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Tuesday, 23 October 2018 08:20

Supermicro chief says Bloomberg spy story is dead wrong Featured

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Supermicro chief says Bloomberg spy story is dead wrong Pixabay

Supermicro Computer, the server manufacturer at the heart of allegations of supply chain manipulation through implanting of chips on mainboards made for it by a Chinese supplier, has written to its customers saying that the story, put out by Bloomberg, is dead wrong.

Charles Liang, the company's president and chief executive, said in the letter that "no one has shown us a motherboard containing any unauthorised hardware chip, we are not aware of any such unauthorised chip, and no government agency has alerted us to the existence of any unauthorised chip".

Liang's denial comes soon after Apple chief executive Tim Cook took the unusual step of asking Bloomberg to retract the story which was published on 4 October. Supermicro's shares were badly hit by the story; they fell from US$21.40 to US$12.46 and are yet to recover, hovering around the US$15 mark.

Amazon Web Services manager Andy Jassy said in a tweet on Tuesday that Cook was right. "[The] Bloomberg story is wrong about Amazon, too. They offered no proof, [the] story kept changing, and [they] showed no interest in our answers unless we could validate their theories. Reporters got played or took liberties. Bloomberg should retract [the story]," he wrote.

In its story, Bloomberg claimed security testing by Amazon in 2015 had revealed the existence of tiny chips that were not part of the original mainboard design and that this led to an extensive investigation by US Government agencies which found servers built using these boards in data centres belonging to the Department of Defence, on warships, and for processing data being handled by CIA drones.

The news agency said that major banks were also using servers made by Supermicro and that the government investigation led to several companies getting rid of the Supermicro equipment.

A few years ago, the same journalists, Jordan Robertson and Michael Riley, wrote a story, claiming that the US Government had prior knowledge of the Heartbleed bug, a serious vulnerability in OpenSSL, before it was announced. Bloomberg did not issue a follow-up after the story was denied.

Apple issued a detailed denial when the story was published. Later, its former general counsel, Bruce Sewell, said that the FBI had told him it had told him it had no knowledge of any probe into such an incident, as claimed by Bloomberg.

And the company took the additional step of writing to the US Congress denying the story. Chief security officer George Stathakopoulos said in a letter that the company had found no evidence to justify the claims made in the Bloomberg report.

There have also been strong denials from Amazon, the US Department of Homeland Security and the British National Cyber Security Centre.

Liang said in the letter: "Our motherboard technology involves multiple layers of circuitry. It would be virtually impossible for a third party, during the manufacturing process, to install and power a hardware device that could communicate effectively with our Baseboard Management Controller because such a third party would lack complete knowledge (known as 'pin-to-pin knowledge') of the design.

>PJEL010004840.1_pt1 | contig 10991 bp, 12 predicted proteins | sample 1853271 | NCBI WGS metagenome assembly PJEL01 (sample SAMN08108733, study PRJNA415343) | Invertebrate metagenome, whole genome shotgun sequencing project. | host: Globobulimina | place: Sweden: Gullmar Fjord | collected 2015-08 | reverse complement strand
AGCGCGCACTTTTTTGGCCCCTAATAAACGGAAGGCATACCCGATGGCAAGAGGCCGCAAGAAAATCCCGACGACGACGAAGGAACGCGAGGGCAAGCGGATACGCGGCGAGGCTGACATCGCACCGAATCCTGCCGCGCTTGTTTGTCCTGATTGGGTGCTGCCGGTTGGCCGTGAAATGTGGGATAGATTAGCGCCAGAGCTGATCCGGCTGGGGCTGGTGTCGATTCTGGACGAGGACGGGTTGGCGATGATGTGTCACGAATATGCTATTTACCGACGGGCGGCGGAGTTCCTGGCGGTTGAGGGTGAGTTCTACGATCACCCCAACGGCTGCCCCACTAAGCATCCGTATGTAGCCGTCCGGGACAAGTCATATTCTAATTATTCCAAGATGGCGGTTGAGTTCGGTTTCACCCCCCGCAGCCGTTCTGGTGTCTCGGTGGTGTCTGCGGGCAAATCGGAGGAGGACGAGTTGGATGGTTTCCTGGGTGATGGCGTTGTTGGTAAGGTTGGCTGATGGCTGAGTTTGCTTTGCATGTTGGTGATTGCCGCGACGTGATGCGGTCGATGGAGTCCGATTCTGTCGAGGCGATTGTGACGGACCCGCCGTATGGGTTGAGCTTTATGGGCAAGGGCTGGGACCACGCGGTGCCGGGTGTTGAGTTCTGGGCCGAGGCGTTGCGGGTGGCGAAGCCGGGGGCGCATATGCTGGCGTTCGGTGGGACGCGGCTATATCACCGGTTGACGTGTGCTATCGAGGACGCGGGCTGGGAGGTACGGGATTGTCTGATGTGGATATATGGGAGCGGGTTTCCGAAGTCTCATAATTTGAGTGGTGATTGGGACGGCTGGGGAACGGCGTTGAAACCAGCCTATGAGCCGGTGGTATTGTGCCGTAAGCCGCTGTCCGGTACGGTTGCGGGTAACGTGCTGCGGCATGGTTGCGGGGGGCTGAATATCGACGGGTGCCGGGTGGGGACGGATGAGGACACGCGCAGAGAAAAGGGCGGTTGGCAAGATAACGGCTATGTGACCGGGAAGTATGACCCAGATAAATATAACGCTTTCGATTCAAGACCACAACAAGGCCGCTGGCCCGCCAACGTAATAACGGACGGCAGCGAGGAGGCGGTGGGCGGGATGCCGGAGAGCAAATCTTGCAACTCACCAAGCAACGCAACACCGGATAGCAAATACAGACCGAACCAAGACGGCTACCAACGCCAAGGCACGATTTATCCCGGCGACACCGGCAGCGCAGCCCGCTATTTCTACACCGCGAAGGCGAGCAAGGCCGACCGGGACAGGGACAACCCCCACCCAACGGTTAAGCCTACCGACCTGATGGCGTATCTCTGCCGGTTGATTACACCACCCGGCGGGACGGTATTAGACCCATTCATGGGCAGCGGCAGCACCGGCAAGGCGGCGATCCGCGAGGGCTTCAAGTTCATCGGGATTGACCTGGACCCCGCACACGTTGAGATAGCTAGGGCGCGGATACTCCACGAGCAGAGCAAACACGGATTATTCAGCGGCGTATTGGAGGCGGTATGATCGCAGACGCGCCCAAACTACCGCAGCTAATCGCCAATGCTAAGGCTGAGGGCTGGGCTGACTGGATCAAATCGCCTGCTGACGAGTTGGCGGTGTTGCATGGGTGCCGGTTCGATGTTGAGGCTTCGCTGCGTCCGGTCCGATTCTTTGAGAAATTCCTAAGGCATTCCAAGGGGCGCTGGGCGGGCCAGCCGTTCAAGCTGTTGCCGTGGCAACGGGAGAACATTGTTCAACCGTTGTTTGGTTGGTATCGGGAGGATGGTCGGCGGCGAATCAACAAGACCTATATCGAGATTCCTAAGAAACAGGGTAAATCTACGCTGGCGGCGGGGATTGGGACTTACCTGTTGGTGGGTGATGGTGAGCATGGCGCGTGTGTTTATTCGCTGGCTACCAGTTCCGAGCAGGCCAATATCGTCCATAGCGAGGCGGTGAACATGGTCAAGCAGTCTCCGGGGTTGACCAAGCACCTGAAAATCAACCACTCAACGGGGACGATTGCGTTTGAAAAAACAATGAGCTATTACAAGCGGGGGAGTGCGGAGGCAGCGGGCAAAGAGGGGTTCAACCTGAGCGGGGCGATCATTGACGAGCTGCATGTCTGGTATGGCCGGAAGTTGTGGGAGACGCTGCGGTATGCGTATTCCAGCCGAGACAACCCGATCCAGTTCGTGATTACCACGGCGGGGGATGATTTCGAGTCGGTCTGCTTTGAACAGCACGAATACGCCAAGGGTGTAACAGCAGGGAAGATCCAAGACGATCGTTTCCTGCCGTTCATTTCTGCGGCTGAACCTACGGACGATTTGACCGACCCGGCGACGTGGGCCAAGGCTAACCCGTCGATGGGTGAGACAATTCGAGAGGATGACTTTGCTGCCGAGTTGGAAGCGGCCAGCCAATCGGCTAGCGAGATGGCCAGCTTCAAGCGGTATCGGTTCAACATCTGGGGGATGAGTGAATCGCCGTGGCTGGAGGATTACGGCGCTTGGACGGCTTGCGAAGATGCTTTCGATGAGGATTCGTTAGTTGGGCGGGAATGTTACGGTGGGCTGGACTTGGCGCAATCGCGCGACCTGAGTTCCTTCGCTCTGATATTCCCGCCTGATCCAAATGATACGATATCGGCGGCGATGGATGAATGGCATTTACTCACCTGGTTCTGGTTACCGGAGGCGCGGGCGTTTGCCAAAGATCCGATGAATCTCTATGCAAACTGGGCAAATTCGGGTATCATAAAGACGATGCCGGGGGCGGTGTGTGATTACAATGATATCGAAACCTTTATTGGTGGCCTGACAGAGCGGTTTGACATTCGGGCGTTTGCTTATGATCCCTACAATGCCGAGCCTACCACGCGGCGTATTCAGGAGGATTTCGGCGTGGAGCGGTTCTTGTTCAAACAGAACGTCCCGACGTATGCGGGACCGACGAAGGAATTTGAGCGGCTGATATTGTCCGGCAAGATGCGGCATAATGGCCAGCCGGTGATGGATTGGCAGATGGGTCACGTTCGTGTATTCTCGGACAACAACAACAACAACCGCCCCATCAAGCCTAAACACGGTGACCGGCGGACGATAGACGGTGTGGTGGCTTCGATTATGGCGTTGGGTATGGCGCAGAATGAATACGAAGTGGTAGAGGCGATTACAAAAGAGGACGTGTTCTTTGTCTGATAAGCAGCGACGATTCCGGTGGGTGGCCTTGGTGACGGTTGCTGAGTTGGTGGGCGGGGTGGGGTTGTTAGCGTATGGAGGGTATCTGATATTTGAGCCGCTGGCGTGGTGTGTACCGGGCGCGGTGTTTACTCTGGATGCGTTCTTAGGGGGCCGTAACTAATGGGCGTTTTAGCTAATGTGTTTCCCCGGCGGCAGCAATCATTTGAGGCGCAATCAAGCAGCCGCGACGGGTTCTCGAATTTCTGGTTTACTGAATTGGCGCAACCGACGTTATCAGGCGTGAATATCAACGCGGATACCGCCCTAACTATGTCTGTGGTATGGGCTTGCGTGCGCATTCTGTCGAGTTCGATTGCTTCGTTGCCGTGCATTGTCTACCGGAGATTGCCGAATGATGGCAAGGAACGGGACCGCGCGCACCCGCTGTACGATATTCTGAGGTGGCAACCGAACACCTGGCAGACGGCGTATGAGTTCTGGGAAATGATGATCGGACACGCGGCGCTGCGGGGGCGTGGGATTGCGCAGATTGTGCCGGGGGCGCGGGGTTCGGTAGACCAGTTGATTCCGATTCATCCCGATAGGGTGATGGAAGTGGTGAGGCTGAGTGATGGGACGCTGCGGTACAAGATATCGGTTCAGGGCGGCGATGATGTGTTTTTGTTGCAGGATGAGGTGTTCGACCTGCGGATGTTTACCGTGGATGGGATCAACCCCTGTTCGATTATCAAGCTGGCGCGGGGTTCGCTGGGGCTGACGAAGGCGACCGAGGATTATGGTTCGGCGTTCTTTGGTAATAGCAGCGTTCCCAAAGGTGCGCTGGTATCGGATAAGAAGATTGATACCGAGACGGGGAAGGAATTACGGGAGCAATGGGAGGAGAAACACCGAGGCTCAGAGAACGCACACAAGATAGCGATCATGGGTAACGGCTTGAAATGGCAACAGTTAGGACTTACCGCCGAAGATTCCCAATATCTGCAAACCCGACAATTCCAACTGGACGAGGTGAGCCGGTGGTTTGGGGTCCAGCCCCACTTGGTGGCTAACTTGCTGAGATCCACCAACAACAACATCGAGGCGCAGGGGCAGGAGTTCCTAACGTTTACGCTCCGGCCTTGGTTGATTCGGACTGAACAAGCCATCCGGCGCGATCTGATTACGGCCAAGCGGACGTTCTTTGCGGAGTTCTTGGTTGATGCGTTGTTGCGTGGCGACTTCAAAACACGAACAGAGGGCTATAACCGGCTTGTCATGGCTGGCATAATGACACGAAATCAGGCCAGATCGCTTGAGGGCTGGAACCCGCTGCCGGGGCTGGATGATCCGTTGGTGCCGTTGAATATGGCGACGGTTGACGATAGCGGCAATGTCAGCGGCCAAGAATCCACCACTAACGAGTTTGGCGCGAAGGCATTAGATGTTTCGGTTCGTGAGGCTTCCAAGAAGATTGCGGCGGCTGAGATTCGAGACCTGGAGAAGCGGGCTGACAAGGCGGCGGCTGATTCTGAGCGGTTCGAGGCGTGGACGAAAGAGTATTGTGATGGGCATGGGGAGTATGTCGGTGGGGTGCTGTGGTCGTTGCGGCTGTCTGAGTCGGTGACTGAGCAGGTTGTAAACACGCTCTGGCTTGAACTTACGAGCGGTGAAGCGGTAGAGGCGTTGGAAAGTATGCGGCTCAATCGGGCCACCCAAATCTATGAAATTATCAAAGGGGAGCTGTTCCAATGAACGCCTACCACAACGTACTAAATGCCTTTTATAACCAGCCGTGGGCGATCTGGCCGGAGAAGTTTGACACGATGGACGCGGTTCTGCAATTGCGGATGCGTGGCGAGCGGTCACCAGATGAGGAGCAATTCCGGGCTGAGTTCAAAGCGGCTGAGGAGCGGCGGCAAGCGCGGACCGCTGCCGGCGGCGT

"These designs are trade secrets protected by Supermicro. The system is designed so that no single Supermicro employee, single team, or contractor has unrestricted access to the complete motherboard design (including hardware, software, and firmware)."

He added: "Each of our contractors has only the portion of the total engineering design of the motherboard that it needs to carry out its part in the manufacturing process.

"Modifications to the design plan must be confirmed with Supermicro, which then passes those modifications on to those downstream in the manufacturing process.

"If any single contractor attempts to modify the designs, the manufacturing process is structured so that those alterations would not match the other design elements in the manufacturing process.

"This makes it practically impossible for anyone to add an unauthorised hardware component that could both escape detection and function properly. This also ensures there are multiple quality checks built into each step of our manufacturing process."

Liang said for these reasons, he was confident that Bloomberg's allegations were wrong.

"...experts across the ecosystem, including FBI director Christopher Wray, NSA senior cyber security adviser Rob Joyce, director of National Intelligence Dan Coats, the Department of Homeland Security, the UK’s GCHQ and even an expert quoted in the article itself, have questioned these allegations. Finally, Apple and Amazon have issued strong statements denying the claims," he said.

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Sam Varghese

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Sam Varghese has been writing for iTWire since 2006, a year after the site came into existence. For nearly a decade thereafter, he wrote mostly about free and open source software, based on his own use of this genre of software. Since May 2016, he has been writing across many areas of technology. He has been a journalist for nearly 40 years in India (Indian Express and Deccan Herald), the UAE (Khaleej Times) and Australia (Daily Commercial News (now defunct) and The Age). His personal blog is titled Irregular Expression.

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